McGuinty reaffirms threats of legislation to teachers while touring London school
London Community News
By Mallory Clarkson/London Community News/Twitter: @MalloryClarkson
While the newly expanded Emily Carr Public School may be ready for students come September, teachers might not be manning the recently built classrooms.
During a tour of the school Thursday (Aug. 9) — which is nearing the completion an expansion that saw six new full-day kindergarten classrooms installed — Premier Dalton McGuinty fielded questions from reporters about a looming teachers strike.
This took place just hours after the provincial government announced a deal had been struck with Franco-Ontarian educators.
“The French-language school teachers have now agreed to participate in this plan,” McGuinty said. “It’s a plan that will save us over $2 billion over the course of the next two years.”
Before heading to London Thursday, McGuinty first went to a school in Windsor where he was met by protesting teachers.
A couple of other groups have also signed similar agreements, which would see a 1.5 per cent pay cut for two years — in the form of three unpaid professional development days — on top of a salary freeze.
Currently, both the Ontario Secondary School Teachers’ Federation and the Elementary Teachers’ Federation of Ontario have indicated they do not support those parameters and say strike votes will take place as early as late August.
Negotiations with the unions have been ongoing since February and teacher and support staff agreements expire Aug. 31. At that time, contracts are set to automatically “roll over,” which would result in salary increases of 5.5 per cent for many teachers and the accumulation of two million more sick days that could be cashed out upon retirement.
But, as a measure to eliminate the projected $15 billion provincial deficit, the government laid out several provisions regarding education funding in its 2012 budget, including a salary and banked sick day freeze. As of Sept. 1, all accumulated sick days would also be eliminated.
If school boards can’t or won’t negotiate and sign local agreements that comply with the aforementioned fiscal parameters, the government will introduce legislation to ensure all groups follow suit.
“We’re prepared to do that in order to ensure that automatic pay hike doesn’t kick in,” McGuinty said Thursday.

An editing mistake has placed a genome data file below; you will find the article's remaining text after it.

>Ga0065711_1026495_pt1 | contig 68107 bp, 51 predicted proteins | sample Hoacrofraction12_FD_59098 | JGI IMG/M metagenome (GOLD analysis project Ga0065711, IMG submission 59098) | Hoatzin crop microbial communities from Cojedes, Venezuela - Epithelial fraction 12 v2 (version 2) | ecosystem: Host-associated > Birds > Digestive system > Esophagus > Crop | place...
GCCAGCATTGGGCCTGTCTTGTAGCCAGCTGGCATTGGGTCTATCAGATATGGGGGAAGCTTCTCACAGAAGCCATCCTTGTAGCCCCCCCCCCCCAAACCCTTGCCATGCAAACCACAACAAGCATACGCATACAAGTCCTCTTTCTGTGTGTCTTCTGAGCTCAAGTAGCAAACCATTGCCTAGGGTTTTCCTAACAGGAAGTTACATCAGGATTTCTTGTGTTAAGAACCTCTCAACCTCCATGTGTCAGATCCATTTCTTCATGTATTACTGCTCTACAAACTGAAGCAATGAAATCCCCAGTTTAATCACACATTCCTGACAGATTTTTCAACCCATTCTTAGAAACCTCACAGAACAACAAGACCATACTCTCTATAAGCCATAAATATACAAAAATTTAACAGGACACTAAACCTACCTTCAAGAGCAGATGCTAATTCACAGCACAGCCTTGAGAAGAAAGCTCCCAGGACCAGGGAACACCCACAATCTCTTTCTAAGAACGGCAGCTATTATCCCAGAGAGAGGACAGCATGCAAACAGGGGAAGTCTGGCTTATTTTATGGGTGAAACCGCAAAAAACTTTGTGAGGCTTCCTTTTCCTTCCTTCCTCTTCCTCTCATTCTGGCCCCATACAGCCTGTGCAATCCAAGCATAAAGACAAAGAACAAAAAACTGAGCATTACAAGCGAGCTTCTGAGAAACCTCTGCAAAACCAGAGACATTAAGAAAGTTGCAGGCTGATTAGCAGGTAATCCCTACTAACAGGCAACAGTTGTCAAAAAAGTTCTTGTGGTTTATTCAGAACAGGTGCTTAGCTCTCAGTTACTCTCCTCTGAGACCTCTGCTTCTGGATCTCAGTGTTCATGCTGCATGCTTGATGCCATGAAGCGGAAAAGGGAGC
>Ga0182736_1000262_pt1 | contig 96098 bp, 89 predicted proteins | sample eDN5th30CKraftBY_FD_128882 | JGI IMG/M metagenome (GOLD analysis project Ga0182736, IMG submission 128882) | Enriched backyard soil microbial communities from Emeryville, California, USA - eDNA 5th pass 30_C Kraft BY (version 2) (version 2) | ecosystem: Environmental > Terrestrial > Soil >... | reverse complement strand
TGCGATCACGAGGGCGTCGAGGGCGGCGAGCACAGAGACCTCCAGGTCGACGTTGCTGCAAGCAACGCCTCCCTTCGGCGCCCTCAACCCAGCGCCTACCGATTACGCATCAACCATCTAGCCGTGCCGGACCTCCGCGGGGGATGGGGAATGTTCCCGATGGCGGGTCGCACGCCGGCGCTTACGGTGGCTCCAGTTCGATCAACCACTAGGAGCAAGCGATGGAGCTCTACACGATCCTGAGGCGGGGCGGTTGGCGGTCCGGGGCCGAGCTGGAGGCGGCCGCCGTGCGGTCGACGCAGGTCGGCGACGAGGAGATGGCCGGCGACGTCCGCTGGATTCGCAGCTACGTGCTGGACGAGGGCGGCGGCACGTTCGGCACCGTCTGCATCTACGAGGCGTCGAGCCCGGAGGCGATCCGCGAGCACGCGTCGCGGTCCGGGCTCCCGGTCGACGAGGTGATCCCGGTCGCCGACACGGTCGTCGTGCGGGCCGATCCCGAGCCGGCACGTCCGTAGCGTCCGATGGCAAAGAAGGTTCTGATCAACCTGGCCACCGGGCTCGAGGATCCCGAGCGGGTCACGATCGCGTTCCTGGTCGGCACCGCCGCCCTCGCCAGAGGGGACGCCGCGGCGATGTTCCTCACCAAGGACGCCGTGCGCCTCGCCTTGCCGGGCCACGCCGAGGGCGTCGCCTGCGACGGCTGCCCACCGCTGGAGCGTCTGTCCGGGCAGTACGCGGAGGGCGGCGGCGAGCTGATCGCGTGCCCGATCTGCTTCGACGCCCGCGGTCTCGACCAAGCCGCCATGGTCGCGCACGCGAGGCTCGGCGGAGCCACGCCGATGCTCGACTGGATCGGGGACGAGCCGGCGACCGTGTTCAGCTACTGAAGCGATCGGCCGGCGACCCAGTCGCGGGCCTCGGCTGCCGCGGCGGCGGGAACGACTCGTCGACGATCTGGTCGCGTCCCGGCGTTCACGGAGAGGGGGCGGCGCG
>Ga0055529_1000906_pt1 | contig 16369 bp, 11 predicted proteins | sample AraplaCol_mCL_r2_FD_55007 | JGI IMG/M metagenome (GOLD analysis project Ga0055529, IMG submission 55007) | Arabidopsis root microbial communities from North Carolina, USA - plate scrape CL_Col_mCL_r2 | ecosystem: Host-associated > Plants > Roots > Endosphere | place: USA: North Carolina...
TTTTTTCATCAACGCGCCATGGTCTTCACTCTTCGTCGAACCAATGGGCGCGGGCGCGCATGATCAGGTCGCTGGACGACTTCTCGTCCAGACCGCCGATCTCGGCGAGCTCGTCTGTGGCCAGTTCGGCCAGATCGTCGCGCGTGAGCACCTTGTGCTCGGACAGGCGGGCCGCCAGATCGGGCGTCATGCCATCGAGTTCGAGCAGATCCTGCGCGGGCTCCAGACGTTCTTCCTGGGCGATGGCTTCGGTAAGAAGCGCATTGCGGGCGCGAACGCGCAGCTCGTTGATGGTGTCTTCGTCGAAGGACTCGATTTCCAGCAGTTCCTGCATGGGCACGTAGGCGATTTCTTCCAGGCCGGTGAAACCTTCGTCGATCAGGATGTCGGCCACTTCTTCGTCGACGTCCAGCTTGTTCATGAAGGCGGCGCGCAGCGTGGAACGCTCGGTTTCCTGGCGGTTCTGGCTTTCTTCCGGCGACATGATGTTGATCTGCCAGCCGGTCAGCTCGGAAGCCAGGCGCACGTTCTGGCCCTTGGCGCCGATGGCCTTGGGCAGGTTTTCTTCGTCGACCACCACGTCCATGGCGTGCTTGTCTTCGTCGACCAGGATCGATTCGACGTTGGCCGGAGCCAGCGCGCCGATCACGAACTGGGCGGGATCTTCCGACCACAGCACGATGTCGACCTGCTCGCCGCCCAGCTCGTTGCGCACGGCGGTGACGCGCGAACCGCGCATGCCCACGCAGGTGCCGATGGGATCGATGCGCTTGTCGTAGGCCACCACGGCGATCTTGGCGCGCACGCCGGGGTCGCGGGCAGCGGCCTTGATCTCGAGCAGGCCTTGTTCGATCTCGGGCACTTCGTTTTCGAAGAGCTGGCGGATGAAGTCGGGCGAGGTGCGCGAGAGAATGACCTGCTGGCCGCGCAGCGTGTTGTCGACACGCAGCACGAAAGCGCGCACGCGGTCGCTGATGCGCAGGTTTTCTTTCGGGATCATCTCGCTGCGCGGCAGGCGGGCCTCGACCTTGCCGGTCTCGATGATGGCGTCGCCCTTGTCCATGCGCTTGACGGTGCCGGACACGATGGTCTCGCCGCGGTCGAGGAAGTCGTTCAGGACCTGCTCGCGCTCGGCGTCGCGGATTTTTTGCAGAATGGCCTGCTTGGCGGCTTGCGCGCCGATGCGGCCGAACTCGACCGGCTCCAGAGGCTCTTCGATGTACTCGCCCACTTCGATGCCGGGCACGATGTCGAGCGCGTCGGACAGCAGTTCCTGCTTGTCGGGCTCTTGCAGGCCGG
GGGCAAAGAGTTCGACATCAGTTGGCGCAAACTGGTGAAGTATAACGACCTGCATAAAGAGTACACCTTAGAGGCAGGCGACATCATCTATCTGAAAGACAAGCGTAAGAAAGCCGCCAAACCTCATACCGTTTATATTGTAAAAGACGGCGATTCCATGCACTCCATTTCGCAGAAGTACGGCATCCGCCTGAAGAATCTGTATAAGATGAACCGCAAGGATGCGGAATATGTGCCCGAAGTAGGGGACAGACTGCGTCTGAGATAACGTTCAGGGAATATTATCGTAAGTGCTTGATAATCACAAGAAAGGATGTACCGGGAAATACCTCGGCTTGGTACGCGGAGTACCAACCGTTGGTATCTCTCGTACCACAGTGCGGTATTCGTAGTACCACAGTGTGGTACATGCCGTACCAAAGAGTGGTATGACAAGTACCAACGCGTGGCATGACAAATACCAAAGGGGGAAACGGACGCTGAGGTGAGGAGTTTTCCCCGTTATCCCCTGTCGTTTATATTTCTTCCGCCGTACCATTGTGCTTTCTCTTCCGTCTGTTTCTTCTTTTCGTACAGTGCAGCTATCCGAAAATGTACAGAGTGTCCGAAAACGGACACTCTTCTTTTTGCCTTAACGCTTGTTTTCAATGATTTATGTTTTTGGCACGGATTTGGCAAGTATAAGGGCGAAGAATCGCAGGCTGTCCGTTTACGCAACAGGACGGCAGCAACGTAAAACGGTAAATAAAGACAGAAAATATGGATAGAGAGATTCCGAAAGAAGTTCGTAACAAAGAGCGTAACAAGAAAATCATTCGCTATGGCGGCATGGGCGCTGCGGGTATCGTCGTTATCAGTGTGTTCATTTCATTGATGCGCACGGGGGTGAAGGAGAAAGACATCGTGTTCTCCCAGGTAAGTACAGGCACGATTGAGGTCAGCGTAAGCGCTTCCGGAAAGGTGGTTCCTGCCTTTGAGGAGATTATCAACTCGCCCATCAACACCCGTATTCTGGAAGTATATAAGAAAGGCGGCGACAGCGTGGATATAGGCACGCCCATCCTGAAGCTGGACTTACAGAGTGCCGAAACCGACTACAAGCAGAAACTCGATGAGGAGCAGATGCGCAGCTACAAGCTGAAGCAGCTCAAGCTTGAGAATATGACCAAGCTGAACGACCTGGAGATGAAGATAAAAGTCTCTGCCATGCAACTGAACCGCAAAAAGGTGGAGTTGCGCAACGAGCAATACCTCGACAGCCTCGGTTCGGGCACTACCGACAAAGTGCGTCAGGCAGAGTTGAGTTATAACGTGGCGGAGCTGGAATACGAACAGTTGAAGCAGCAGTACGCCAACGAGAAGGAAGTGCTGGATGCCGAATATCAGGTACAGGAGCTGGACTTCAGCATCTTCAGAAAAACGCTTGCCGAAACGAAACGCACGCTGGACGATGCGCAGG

While the premier wouldn’t delve into specifics, he said at some point in time a bill will be introduced to the house and subsequently voted on.
In order to pass, the bill would need to be supported by an opposition party. McGuinty said that worries him because of the reactions from both the Conservatives and NDP have towards this measure.
“My concern with the NDP is they’re running as fast as they possibly can from any government measure that seeks to put constraint on public-sector compensation,” he said. “As far as the PCs are concerned, they would argue we’re not hitting teachers hard enough.”
While leaving the news conference, the premier passed by, without recognizing, London Fanshawe NDP MPP Teresa Armstrong, who had been watching the announcement from the back of the room.
After quickly being reacquainted, McGuinty left and Armstrong expressed some concerns she had with what McGuinty had said.
“The comments he’s made really aren’t reflective of the message we’ve (the NDP) been giving,” she said. “The message is … that both parties need to bargain in good faith and go back to the table and work out their differences and come to a fair agreement.”
Armstrong argued that by imposing legislation, the province could open itself up to expensive court battles.
She pointed to a situation in B.C. as an example, where 9,000 public sector employees were legislated back to work, which ultimately cost the province $85 million when the case was brought before the Supreme Court.
“I’m not sure where he’s (McGuinty) going with that because we’re going to end up paying a lot and we’ve got about 10 per cent more than those 9,000 (workers),” Armstrong said.
The rookie MPP added that she couldn’t make a comment on whether the government’s bill would garner her party’s support until it’s presented in the house.